|Fr. (Dr.) Stephen Mavely, Vice Chancellor & President, Assam Don Bosco University|
If you are a historian, the setting is one of India’s most backward regions. But if you are a futurist, this is one of the most promising regions for sheer growth prospects in the coming years.
The Japanese seems to be futurists. Otherwise why would Shinzo Abe want to invest massively here, rather than anywhere else in the country?
Abe must have heard from his grandpa or papa about how hospitable where the people here when the Japanese ‘invaded’ British India together with Netaji‘s INA.
It was almost like an expedition as the people here knew that Netaji was here to liberate them from the British. It was unfortunate that Netaji failed.
But an expedition of another kind preceded the Japanese by more than 20 years. The missionary expedition led by Fr. Louis Mathias, who set out from Turin in 1921 and landed here in 1922.
Fr. Mathias belonged to a Catholic Congregation that was then 77 years old and growing fast worldwide - not through religious conversions - but through their self-sacrificing work among the poor youth of different nations. Just like its Founder - one of the most venerated Catholic Saints - taught them to do. St. Don Bosco’s contributions to modern Western education is second to none.
But today - 92 more years later - we find this Congregation beyond any projections that would have been there when Fr. Mathias landed for the first time. They are now the second-largest men’s Catholic Congregation in the world, and the very largest, if you count their nuns’ wing too.
They run 15 Universities worldwide, but none in the English speaking world. For their 16th University and the first in the English world, they chose a place close to Fr. Mathias’ heart.
When he landed, the Seven Sisters were not yet born. Everything was Assam.
Fr. Mathias SDB (Salesians of Don Bosco) had landed at Shillong, its then capital. And ever since then, Salesians of North East have grown with the Seven Sisters as they emerged one by one - Manipur, Tripura, Nagaland, Meghalaya, Arunachal Pradesh, Mizoram - and even when the eighth and youngest sister, Sikkim arrived.
Today, it is doubtful whether any other NGO or social organization knows more about the problems and potential of India’s North East than the Salesians.
That is how they finally decided to set up a Salesian University for the North East. Today, that dream stands fulfilled in the form of Assam Don Bosco University (ADBU) having three campuses at Azara, Kharguli, and the picturesque 500-acres campus on the undulating hills, the Tapesia Gardens.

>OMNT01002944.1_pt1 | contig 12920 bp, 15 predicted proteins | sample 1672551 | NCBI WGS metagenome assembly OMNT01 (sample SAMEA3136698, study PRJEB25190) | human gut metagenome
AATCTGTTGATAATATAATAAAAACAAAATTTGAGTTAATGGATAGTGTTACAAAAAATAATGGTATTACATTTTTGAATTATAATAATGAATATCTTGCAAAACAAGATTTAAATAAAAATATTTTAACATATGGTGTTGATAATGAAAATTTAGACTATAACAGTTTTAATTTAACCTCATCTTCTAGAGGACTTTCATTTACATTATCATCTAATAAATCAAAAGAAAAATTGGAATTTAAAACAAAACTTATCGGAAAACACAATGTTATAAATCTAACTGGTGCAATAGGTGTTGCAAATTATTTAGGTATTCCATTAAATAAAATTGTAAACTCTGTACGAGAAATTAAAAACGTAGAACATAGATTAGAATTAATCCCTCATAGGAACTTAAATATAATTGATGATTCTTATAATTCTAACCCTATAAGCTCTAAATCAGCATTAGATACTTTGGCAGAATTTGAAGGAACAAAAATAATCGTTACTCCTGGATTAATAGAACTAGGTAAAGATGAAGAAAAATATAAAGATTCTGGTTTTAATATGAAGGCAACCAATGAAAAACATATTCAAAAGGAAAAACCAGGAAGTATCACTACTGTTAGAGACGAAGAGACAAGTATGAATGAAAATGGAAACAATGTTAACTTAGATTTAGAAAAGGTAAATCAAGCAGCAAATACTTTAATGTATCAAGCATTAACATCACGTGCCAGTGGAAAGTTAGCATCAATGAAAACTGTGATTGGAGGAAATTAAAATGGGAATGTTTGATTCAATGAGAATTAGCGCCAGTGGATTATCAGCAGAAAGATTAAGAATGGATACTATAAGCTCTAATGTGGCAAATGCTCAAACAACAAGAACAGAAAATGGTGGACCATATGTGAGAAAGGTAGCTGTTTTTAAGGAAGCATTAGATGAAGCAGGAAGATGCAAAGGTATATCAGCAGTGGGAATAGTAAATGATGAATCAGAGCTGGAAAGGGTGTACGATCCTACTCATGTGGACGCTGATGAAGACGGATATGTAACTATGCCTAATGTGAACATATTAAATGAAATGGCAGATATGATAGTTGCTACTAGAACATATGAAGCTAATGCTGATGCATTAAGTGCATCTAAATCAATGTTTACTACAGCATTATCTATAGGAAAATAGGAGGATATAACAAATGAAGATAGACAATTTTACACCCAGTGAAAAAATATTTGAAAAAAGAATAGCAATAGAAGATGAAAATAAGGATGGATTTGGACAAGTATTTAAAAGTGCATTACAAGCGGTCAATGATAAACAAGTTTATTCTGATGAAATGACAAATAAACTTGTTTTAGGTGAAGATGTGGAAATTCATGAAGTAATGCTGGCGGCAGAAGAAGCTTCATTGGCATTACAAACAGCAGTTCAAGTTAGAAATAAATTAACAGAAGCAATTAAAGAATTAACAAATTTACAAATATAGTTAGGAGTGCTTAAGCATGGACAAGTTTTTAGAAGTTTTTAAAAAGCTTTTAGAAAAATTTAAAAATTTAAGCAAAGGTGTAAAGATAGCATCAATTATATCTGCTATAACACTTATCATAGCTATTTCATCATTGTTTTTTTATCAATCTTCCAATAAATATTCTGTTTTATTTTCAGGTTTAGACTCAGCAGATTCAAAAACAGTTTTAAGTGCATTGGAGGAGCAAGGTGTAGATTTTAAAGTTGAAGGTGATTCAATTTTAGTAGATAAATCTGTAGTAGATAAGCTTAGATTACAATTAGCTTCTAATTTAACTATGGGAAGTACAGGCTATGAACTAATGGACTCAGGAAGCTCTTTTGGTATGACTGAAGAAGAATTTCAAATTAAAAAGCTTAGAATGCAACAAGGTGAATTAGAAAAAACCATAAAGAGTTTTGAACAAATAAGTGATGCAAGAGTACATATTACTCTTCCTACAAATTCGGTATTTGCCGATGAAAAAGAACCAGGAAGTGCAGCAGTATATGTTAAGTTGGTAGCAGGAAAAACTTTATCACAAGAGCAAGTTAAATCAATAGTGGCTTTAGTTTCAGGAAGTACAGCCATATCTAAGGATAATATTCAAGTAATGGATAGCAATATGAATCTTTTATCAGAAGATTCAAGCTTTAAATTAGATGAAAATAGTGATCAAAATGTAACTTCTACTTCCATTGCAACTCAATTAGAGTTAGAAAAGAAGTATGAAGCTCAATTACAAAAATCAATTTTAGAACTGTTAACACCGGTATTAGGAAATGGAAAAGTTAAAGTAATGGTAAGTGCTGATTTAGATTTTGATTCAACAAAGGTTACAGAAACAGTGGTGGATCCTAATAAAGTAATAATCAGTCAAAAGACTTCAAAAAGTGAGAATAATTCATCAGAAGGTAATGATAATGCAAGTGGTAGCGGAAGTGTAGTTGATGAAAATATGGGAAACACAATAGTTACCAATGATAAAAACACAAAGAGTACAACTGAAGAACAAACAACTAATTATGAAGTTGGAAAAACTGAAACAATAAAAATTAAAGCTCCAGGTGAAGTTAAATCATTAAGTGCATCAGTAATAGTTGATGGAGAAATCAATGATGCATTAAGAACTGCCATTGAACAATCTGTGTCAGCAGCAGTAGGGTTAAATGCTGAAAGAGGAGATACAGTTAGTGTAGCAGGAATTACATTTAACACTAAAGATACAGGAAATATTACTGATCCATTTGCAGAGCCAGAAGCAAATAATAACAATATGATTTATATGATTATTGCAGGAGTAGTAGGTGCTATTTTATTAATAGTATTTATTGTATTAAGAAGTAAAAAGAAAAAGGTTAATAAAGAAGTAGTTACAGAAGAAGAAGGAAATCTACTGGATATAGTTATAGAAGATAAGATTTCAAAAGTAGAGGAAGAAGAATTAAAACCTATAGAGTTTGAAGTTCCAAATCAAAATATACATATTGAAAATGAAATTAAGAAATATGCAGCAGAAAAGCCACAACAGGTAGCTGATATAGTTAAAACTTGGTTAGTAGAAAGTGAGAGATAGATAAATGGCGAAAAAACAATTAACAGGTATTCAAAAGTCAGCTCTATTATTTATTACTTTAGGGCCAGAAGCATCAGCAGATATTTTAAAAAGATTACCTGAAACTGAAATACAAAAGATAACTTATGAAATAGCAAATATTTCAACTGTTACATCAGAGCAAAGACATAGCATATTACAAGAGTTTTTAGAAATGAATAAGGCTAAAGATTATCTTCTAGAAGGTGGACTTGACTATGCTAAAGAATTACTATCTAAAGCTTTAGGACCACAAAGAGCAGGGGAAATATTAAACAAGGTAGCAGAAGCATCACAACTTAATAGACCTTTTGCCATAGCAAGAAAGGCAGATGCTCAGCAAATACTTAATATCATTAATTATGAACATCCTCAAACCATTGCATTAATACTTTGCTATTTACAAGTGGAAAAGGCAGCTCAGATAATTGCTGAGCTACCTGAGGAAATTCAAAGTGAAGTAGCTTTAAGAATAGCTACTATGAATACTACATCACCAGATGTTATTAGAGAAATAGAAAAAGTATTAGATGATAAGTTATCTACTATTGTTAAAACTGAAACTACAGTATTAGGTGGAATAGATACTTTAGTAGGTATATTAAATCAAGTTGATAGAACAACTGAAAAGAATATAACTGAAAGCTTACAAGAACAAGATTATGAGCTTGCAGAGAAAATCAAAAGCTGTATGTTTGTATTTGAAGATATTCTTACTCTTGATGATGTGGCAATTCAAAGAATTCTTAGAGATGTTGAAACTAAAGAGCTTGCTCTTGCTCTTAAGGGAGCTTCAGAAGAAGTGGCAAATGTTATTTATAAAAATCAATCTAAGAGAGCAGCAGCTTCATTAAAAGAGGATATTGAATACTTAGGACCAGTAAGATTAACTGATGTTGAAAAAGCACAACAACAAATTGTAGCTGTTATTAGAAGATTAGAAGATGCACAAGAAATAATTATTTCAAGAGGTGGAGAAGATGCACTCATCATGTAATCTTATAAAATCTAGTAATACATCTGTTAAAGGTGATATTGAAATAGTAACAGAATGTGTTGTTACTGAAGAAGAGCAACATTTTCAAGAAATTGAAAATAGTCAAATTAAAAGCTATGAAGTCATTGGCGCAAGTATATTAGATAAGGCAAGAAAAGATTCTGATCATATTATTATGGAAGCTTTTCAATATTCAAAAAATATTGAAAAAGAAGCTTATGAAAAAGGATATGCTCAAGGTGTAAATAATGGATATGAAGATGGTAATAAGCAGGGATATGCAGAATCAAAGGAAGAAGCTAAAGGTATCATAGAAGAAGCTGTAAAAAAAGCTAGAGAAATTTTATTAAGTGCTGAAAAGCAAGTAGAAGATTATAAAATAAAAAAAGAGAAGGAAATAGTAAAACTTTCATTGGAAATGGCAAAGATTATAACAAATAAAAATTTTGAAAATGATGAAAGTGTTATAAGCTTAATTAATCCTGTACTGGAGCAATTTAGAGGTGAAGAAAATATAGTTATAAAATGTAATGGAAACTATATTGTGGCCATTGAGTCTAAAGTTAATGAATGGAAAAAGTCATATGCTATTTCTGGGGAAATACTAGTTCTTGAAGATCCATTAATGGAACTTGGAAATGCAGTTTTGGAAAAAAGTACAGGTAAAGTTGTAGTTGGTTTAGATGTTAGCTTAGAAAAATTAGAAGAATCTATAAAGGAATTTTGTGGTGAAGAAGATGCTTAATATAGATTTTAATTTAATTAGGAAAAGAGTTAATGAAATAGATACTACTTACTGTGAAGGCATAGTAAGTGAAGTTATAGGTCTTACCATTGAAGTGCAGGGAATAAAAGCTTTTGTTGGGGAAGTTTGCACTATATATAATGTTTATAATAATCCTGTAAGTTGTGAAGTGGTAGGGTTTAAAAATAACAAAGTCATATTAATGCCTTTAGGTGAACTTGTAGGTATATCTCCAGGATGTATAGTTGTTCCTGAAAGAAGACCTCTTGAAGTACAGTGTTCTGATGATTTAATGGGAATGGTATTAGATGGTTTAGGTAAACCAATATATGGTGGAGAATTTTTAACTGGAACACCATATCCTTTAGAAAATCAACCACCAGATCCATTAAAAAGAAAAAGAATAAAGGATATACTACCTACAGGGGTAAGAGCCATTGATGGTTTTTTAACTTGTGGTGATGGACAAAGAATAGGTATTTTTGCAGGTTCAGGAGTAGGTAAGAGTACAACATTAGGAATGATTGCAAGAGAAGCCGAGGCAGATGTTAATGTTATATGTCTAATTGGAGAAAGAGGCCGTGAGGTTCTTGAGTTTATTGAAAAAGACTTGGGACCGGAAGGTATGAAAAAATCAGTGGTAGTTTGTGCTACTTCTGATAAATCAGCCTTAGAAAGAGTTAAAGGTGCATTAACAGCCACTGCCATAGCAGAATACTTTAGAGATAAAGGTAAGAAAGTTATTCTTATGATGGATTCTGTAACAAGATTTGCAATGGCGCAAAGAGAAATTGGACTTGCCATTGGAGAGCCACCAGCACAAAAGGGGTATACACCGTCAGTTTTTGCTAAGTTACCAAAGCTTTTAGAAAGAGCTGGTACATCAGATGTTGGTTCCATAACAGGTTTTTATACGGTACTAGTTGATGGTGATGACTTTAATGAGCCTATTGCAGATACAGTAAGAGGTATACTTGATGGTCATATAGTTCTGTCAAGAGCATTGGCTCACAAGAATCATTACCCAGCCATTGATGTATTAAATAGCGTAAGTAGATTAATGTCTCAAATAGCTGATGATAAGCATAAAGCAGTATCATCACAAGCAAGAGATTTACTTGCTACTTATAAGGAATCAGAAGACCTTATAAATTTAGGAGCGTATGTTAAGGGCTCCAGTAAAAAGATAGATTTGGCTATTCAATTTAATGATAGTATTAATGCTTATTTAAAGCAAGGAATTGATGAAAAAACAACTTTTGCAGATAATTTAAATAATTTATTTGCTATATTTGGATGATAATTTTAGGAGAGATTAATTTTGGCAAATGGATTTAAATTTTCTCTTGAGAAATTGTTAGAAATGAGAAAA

Still, doubtful about North East’s prospects? Wait till you read about how pivotal is North East to India’s strategic ‘Look East Policy’ that was started in 1991.
Can you dream about a highway that will enable road travel from Europe to Japan? It is called the Asian Highway I project, that has been proposed at a cost of 18 billion dollars.
The first phase of this is a highway linking India, Myanmar, & Thailand due for completion in 2016! Needless to say, this goes through India’s North East.
Want to know who is backing India in this effort? None other than US and Japan - as part of a tripartite arrangement - both of them wanting to break the stranglehold of the Chinese in these regions.
The future prospects of North East being such, Seasonal Magazine spoke to an educationalist who has made North East his home and playground for the last 40 years, Fr. (Dr.) Stephen Mavely, who has been spearheading Assam’s first private university.
Fr. Stephen’s interests include psychology, communication, literature, media, management etc apart from theology and pastoral work. He is qualified and experienced in teaching four to five subjects at college level.
While he was Principal of St. Anthony’s College, Shillong, the institution was awarded the highest Five Star status by the National Assessment and Accreditation Council of India (NAAC). It was also the first accreditation by NAAC in North East.
Later while Fr. Stephen was working as Principal of Don Bosco College, Guwahati, this idea of a Salesian University for North East came up, and he was entrusted with leading it. This role has been challenging as it involved formulating strategies, scouting for resources, working with a close-knit team and addressing their needs, and forging ahead with passion.
Seasonal Magazine in conversation with Fr. (Dr.) Stephen Mavely, Vice Chancellor & President, Assam Don Bosco University:
You have been with ADBU right from the conceptualization stage in 2006. Are you satisfied with the progress the university has made from 2008 to 2014?
Yes, that is true, I have been with Assam Don Bosco University from the time the idea was born. Progress? I would say that I am satisfied with the progress so far - a variety of courses, a vibrant thrust on research, an abundance of extension activities, aound 2000 students on campus and another 6000 pursuing our online courses. But the growth could have been quicker, especially in recent years, if we could have obtained the sanction for the new campus earlier. That took some time, and threw a spanner into our plans; but now since we have the necessary permissions, you will see us going forward much more rapidly.
‘Preferential Option for the Poor’ has been a Salesian guiding principle in establishing educational institutions. How far is it reflected in ADBU?